How to Pick a Safe Neighborhood

Buying a new home is one of the biggest investments you can make in your lifetime, so it’s important to choose the right neighborhood. Nothing affects the value and enjoyment of your home as much as the surrounding area. If your neighborhood is downright unsafe, your family may have difficulty selling the home without suffering a financial loss- to say nothing of the actual experience of living there.

Thankfully, there are more tools than ever for investigating the safety of a neighborhood. Here are a few steps you can take:

Use a Crime Mapping Service

By entering the address where you plan to buy or build in CrimeReports or SpotCrime, you’ll see a list of crimes committed in the vicinity, complete with the dates and types of crimes. This data could be invaluable as you move through the process of searching for a home.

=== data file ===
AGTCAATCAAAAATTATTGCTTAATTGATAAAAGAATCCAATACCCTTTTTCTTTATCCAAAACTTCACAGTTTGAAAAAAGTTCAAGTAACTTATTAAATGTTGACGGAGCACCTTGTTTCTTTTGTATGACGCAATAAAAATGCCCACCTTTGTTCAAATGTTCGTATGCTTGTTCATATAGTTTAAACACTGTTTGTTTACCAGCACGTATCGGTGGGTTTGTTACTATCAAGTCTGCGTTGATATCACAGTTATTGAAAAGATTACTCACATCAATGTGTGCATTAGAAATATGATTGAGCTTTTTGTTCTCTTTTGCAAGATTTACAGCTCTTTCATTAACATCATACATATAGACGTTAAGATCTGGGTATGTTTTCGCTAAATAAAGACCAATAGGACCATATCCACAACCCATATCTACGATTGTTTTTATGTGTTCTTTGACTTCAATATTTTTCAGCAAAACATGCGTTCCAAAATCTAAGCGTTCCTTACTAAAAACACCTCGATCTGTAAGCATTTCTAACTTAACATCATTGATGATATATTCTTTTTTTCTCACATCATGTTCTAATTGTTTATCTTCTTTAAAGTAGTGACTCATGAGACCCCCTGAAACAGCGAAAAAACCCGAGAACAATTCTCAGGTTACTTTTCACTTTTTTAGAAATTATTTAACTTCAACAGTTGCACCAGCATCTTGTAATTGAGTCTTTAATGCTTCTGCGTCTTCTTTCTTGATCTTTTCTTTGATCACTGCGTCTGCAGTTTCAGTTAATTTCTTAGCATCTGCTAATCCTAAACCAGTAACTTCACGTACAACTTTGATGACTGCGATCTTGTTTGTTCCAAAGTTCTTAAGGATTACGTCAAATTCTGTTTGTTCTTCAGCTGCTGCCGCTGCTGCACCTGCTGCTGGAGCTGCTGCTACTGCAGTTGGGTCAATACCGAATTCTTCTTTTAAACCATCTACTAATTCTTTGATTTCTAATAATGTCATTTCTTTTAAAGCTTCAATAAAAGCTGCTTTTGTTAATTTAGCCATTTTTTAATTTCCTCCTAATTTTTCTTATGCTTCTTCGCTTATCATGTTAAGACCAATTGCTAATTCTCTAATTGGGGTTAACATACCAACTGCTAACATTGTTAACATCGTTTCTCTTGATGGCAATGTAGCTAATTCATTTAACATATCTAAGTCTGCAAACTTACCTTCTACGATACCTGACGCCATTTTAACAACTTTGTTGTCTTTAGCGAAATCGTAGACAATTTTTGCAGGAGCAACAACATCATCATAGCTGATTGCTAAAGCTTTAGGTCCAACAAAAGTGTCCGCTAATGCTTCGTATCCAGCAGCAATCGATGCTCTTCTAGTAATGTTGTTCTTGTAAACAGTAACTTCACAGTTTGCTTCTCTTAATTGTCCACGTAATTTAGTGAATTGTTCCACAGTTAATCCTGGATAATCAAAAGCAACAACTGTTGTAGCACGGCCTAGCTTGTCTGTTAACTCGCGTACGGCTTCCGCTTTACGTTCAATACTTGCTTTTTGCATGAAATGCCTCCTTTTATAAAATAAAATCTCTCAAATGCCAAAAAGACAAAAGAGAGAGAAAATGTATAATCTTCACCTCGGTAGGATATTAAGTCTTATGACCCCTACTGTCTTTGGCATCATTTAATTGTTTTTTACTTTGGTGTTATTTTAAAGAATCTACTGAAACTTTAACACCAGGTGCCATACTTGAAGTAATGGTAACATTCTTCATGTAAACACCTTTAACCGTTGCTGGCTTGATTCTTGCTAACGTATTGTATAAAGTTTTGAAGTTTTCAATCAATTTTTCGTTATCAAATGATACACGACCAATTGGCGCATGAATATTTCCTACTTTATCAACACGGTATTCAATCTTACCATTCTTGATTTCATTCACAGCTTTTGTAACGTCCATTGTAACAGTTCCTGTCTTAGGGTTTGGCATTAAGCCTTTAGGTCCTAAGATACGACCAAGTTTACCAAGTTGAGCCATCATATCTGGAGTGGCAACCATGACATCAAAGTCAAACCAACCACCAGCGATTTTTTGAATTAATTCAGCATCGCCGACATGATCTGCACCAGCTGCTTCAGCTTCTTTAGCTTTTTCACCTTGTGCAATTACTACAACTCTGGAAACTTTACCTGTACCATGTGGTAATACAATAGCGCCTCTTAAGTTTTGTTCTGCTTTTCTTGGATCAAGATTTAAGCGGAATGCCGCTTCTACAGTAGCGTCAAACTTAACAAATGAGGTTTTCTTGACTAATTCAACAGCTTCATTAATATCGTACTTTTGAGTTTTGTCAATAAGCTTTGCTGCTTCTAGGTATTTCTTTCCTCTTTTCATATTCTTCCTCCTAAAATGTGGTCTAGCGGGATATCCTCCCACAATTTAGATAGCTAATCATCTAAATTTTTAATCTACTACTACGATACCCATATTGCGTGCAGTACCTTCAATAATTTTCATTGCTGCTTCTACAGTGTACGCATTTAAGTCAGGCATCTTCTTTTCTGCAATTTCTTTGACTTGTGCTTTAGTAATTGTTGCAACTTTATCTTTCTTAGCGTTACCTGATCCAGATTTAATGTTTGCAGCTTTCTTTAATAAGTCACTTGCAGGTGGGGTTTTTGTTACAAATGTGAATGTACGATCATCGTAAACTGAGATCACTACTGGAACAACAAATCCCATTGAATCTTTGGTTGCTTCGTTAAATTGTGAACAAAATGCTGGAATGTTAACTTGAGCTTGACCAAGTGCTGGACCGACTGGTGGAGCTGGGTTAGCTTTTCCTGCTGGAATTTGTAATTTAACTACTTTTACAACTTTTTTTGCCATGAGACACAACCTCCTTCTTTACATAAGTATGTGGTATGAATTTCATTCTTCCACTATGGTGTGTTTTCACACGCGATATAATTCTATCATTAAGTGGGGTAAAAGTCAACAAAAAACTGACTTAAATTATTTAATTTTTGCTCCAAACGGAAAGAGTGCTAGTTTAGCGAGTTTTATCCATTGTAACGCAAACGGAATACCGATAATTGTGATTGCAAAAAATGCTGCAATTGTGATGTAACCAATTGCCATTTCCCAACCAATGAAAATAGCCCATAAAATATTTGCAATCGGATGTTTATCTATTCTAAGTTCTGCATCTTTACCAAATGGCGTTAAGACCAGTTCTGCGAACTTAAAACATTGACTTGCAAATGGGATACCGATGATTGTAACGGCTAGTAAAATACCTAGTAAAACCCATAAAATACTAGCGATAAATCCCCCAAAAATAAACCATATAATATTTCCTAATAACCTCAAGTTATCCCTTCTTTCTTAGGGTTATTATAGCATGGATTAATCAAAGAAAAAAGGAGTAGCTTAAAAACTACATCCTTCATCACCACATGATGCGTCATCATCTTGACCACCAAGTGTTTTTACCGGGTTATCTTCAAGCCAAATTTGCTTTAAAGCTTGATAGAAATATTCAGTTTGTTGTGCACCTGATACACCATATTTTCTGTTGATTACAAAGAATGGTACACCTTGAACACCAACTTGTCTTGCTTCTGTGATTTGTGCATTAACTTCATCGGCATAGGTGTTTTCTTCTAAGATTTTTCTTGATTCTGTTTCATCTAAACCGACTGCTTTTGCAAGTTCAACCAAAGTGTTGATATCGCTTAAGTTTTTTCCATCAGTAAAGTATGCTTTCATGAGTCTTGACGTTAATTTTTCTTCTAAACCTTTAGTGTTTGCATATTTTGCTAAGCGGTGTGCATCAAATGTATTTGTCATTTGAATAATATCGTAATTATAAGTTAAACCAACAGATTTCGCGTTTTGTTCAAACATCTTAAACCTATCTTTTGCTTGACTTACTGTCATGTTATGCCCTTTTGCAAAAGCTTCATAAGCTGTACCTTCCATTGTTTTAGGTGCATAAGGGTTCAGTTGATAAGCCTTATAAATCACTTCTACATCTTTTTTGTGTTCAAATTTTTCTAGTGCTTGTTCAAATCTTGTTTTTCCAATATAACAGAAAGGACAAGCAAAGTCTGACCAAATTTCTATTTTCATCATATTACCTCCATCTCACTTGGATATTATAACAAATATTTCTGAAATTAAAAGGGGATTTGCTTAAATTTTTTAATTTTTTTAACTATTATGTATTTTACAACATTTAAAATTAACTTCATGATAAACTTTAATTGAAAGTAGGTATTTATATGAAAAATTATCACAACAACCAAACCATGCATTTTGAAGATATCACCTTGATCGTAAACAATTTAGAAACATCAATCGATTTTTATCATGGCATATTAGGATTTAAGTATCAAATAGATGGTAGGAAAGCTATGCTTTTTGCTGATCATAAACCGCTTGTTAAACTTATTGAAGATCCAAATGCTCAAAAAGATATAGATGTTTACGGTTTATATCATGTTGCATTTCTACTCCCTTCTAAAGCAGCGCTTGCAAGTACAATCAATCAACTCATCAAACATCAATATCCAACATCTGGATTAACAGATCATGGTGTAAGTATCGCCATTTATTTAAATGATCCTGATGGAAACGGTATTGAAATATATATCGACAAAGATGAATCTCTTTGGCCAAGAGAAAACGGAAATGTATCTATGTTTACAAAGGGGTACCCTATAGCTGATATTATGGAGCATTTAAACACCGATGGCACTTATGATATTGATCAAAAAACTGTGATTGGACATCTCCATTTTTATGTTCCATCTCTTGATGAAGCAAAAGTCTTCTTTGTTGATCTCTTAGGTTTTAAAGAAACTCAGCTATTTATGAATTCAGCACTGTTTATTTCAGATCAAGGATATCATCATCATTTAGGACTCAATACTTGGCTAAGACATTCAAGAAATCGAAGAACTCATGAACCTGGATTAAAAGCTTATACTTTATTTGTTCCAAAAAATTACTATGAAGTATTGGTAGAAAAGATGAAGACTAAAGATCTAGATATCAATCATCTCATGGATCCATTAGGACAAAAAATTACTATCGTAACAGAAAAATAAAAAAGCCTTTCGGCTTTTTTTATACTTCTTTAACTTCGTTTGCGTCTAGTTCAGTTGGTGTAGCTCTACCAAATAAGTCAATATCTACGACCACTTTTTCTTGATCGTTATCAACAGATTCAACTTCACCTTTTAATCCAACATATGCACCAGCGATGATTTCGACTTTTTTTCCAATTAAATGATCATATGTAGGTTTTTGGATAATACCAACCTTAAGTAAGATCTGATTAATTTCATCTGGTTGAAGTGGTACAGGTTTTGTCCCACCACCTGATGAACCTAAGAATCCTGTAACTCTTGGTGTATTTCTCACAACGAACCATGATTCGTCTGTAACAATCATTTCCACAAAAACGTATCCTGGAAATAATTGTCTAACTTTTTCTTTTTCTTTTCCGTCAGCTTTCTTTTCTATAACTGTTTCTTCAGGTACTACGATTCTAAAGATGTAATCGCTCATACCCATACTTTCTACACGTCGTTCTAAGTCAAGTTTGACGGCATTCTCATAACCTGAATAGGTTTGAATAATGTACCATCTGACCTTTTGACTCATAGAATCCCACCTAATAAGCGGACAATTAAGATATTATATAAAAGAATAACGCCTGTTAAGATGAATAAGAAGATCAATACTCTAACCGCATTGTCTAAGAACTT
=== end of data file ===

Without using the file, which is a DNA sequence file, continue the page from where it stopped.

Visit the National Sex Offender Website

The United States Department of Justice maintains a database of convicted sex offenders, and by visiting their website, you can determine the relative safety of potential neighborhoods. 

See What’s for Sale

The number of homes for sale in a particular neighborhood can be an indication of its overall safety. A large number of homes on the market may indicate residents leaving the neighborhood to escape rising crime. Even if the number of available homes is driven by other factors, vacant homes often attract an unsavory element.

Tour the Neighborhood

Even if a neighborhood is well-populated, the overall state of repair can speak volumes about its overall safety. A safe neighborhood is generally well kept, with residents who look after the area and each other. Take note of broken windows, overgrown yards, and run-down homes.

Talk to Area Residents

Few methods are as effective as simple conversations with people that live in the neighborhood. Introduce yourself to potential neighbors and ask for their opinion on the neighborhood. As if they’d recommend the place to your family and if they have any concerns about safety.

Source: Homes.com

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